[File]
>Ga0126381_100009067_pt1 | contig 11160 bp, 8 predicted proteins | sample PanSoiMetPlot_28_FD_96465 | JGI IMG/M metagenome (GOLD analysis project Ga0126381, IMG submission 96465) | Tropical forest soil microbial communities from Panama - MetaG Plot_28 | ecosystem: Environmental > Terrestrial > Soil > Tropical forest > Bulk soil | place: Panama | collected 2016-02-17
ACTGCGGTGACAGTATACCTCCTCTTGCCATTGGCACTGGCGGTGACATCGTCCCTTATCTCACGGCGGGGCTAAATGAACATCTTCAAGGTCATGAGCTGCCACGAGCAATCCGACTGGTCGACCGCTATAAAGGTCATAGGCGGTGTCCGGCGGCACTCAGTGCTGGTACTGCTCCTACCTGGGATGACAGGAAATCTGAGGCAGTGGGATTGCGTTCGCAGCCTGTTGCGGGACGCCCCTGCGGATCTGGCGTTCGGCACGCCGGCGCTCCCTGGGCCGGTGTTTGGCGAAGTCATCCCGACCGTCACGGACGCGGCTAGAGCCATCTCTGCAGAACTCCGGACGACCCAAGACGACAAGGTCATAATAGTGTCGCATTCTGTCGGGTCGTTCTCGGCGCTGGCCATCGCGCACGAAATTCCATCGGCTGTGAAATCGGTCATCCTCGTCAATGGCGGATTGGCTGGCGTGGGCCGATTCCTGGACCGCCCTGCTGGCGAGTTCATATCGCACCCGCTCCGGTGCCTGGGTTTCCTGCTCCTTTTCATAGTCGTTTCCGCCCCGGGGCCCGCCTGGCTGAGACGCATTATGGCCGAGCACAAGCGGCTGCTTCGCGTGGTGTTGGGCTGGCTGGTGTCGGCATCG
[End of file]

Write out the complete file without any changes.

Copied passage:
>Ga0126381_100009067_pt1 | contig 11160 bp, 8 predicted proteins | sample PanSoiMetPlot_28_FD_96465 | JGI IMG/M metagenome (GOLD analysis project Ga0126381, IMG submission 96465) | Tropical forest soil microbial communities from Panama - MetaG Plot_28 | ecosystem: Environmental > Terrestrial > Soil > Tropical forest > Bulk soil | place: Panama | collected 2016-02-17
ACTGCGGTGACAGTATACCTCCTCTTGCCATTGGCACTGGCGGTGACATCGTCCCTTATCTCACGGCGGGGCTAAATGAACATCTTCAAGGTCATGAGCTGCCACGAGCAATCCGACTGGTCGACCGCTATAAAGGTCATAGGCGGTGTCCGGCGGCACTCAGTGCTGGTACTGCTCCTACCTGGGATGACAGGAAATCTGAGGCAGTGGGATTGCGTTCGCAGCCTGTTGCGGGACGCCCCTGCGGATCTGGCGTTCGGCACGCCGGCGCTCCCTGGGCCGGTGTTTGGCGAAGTCATCCCGACCGTCACGGACGCGGCTAGAGCCATCTCTGCAGAACTCCGGACGACCCAAGACGACAAGGTCATAATAGTGTCGCATTCTGTCGGGTCGTTCTCGGCGCTGGCCATCGCGCACGAAATTCCATCGGCTGTGAAATCGGTCATCCTCGTCAATGGCGGATTGGCTGGCGTGGGCCGATTCCTGGACCGCCCTGCTGGCGAGTTCATATCGCACCCGCTCCGGTGCCTGGGTTTCCTGCTCCTTTTCATAGTCGTTTCCGCCCCGGGGCCCGCCTGGCTGAGACGCATTATGGCCGAGCACAAGCGGCTGCTTCGCGTGGTGTTGGGCTGGCTGGTGTCGGCATCG